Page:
Economists Don’t Pay Attention To The Loss Of Consumer Buying Power That Results When Irrational Exuberance Disappears

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Economists Don’t Pay Attention To The Loss Of Consumer Buying Power That Results When Irrational Exuberance Disappears
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Not all stock gains are real. When price increases push the CAPE value above its fair-value level (17), those price increases are irrational exuberance, not the true and lasting gains that are generated by increases in economic productivity.

That’s the point of Shiller’s Nobel-prize-winning research showing that valuations affect long-term returns. Long-term returns are largely predictable because the fair-value CAPE level exerts a magnetic pull on stock prices until they return to fair-value levels.

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That reality exerts a powerful influence on our entire economy, does it not?

It sure seems so to me. Shiller is the most important investing analyst alive, in my assessment. But he is not a professor of stock investing, he is a professor of economics. Shiller changed our understanding of how the economy works in a profound way. His research points us to the most important cause of economic crises.

Too much irrational exuberance causes economic crises!

The Nature Of Irrational Exuberance

Investors create irrational exuberance because there is something in the human heart that craves getting something for nothing. When investors push stock prices up far beyond their proper level, they are essentially voting themselves raises.

It is in the nature of irrational exuberance that it disappears in time. Stock gains which have no economic productivity behind them eventually disappear into thin air.

That hurts the investors who were counting on those gains to finance their retirements. Obviously. Most people who comment on Shiller’s work make an effort to warn investors of the dangers of investing in overpriced stocks.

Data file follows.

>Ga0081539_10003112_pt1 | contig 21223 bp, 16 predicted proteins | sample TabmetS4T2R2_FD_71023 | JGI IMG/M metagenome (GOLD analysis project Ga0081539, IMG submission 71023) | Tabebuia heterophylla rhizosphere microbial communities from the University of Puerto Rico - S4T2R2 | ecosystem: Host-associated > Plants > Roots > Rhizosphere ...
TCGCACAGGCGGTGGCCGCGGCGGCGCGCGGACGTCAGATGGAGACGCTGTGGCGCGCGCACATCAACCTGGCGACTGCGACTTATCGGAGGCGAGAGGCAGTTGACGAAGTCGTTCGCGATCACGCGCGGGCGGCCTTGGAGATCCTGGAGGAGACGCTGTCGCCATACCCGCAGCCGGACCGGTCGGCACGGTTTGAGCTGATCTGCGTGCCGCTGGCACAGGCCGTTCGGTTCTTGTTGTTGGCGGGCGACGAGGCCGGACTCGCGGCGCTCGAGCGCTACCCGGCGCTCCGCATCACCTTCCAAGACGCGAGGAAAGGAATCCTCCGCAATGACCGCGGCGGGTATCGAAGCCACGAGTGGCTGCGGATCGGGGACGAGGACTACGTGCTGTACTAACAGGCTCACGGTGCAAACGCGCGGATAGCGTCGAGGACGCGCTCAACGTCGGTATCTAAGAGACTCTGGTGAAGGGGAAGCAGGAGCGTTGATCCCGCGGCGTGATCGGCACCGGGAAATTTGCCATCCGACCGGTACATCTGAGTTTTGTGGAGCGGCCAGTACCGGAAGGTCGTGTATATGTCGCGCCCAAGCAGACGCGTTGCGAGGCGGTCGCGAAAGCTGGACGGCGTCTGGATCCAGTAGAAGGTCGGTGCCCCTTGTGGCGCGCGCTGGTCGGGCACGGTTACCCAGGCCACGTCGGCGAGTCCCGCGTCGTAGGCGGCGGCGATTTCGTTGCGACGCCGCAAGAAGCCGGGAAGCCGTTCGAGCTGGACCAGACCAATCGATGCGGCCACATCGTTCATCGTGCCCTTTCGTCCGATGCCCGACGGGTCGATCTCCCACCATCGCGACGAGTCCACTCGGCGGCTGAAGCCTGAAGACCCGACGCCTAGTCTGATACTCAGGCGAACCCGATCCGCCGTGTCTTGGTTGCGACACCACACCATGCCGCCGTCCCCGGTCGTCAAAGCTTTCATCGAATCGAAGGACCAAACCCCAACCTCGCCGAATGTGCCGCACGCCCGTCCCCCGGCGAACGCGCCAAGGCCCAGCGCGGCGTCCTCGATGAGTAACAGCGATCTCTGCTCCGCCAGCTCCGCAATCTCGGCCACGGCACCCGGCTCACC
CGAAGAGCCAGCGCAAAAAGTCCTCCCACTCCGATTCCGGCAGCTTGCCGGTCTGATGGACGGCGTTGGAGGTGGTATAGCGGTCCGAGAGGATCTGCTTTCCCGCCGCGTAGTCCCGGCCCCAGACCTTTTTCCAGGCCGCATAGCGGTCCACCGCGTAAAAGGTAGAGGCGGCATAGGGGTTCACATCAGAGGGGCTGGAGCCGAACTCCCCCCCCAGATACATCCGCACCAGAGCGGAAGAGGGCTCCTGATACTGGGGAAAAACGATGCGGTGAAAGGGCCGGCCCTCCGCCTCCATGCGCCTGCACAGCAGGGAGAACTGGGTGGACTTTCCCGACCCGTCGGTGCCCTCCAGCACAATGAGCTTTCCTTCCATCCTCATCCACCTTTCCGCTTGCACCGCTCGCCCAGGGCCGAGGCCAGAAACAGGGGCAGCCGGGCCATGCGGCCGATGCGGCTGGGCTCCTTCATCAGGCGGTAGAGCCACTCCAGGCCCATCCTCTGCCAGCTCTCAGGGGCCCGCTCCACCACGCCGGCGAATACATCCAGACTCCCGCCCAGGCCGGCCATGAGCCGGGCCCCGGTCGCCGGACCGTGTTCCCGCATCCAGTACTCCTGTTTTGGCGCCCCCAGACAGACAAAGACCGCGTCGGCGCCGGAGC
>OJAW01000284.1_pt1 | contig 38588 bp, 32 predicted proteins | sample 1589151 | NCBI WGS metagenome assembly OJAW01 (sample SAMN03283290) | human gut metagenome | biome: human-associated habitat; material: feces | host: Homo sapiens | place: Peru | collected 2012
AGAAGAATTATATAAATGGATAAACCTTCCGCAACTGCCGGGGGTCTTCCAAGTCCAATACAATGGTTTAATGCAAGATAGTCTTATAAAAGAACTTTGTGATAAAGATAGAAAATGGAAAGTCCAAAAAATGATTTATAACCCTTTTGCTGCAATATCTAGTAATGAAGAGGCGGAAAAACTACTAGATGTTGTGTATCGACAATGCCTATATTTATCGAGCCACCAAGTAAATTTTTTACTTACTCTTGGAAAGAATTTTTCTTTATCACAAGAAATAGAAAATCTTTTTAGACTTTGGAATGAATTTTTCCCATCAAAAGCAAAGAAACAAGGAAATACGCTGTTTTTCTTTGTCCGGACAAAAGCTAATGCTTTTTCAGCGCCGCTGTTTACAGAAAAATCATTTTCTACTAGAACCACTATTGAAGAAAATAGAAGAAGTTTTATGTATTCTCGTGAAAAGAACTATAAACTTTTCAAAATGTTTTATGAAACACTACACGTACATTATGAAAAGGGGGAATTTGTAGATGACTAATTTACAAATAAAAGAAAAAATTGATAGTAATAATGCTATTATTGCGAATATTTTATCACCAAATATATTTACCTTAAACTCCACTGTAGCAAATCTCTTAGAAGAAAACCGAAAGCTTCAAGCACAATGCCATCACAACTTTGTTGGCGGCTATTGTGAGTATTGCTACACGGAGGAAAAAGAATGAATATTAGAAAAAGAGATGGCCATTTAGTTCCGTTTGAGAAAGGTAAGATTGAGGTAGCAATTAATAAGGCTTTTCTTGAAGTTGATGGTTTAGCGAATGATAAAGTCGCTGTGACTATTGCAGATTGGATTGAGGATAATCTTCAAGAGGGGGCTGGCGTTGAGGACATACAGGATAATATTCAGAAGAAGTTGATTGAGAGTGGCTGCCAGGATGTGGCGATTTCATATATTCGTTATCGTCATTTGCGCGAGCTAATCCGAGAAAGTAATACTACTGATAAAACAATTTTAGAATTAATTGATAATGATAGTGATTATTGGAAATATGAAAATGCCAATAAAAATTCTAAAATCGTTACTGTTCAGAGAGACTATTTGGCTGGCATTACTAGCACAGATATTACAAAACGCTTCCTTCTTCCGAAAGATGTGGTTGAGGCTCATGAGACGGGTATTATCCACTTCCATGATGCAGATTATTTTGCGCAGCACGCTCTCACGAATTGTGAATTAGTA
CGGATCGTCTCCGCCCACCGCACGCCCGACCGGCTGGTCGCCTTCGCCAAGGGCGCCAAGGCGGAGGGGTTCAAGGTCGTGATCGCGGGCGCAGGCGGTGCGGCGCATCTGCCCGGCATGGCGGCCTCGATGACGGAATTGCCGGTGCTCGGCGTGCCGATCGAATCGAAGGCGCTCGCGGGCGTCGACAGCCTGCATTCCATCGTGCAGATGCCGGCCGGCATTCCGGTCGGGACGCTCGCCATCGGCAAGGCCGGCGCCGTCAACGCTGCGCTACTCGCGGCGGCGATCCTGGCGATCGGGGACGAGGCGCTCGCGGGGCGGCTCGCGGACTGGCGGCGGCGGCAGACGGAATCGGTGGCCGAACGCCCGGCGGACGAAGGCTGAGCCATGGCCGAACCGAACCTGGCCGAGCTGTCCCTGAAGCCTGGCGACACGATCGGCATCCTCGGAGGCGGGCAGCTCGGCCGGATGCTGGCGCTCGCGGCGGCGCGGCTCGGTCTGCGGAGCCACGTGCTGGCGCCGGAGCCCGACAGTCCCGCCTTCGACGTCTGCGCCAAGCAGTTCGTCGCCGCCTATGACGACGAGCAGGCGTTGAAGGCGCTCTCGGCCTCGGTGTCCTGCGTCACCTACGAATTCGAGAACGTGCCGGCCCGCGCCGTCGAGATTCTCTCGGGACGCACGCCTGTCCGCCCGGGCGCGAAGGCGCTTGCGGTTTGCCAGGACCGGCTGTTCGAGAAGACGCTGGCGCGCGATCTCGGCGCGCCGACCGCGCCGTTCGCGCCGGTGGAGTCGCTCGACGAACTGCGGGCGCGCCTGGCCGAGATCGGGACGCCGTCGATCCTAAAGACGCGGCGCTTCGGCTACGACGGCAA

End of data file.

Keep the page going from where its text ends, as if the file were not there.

That makes sense. But I rarely see even the most ardent Shiller supporters make the obvious (to my mind) follow-up point. The inevitable disappearance of irrational exuberance (in a price crash) sinks the economy.

Investors lose many trillions of dollars in a price crash. That affects their ability to spend on goods and services. The fellow who has seen his retirement account cut in half does not feel as free as he did before to buy a bigger house or a new car or to go on a second vacation.

When irrational exuberance meets its inevitable demise, hundreds of thousands of businesses go under. Which of course means that millions of workers lose their jobs. Which of course means that political frictions are exacerbated.

Both the Occupy Wall Street movement and the Tea Party movement enjoyed a big push forward via the price crash of 2012.

But you never hear economists talking about this reality.

A Bigger Economic Factor

They talk about everything else under the sun. Economists talk about inflation all the time. They talk about gas prices. They talk about interest rates. They talk about saving rates. They talk about trends in consumer psychology.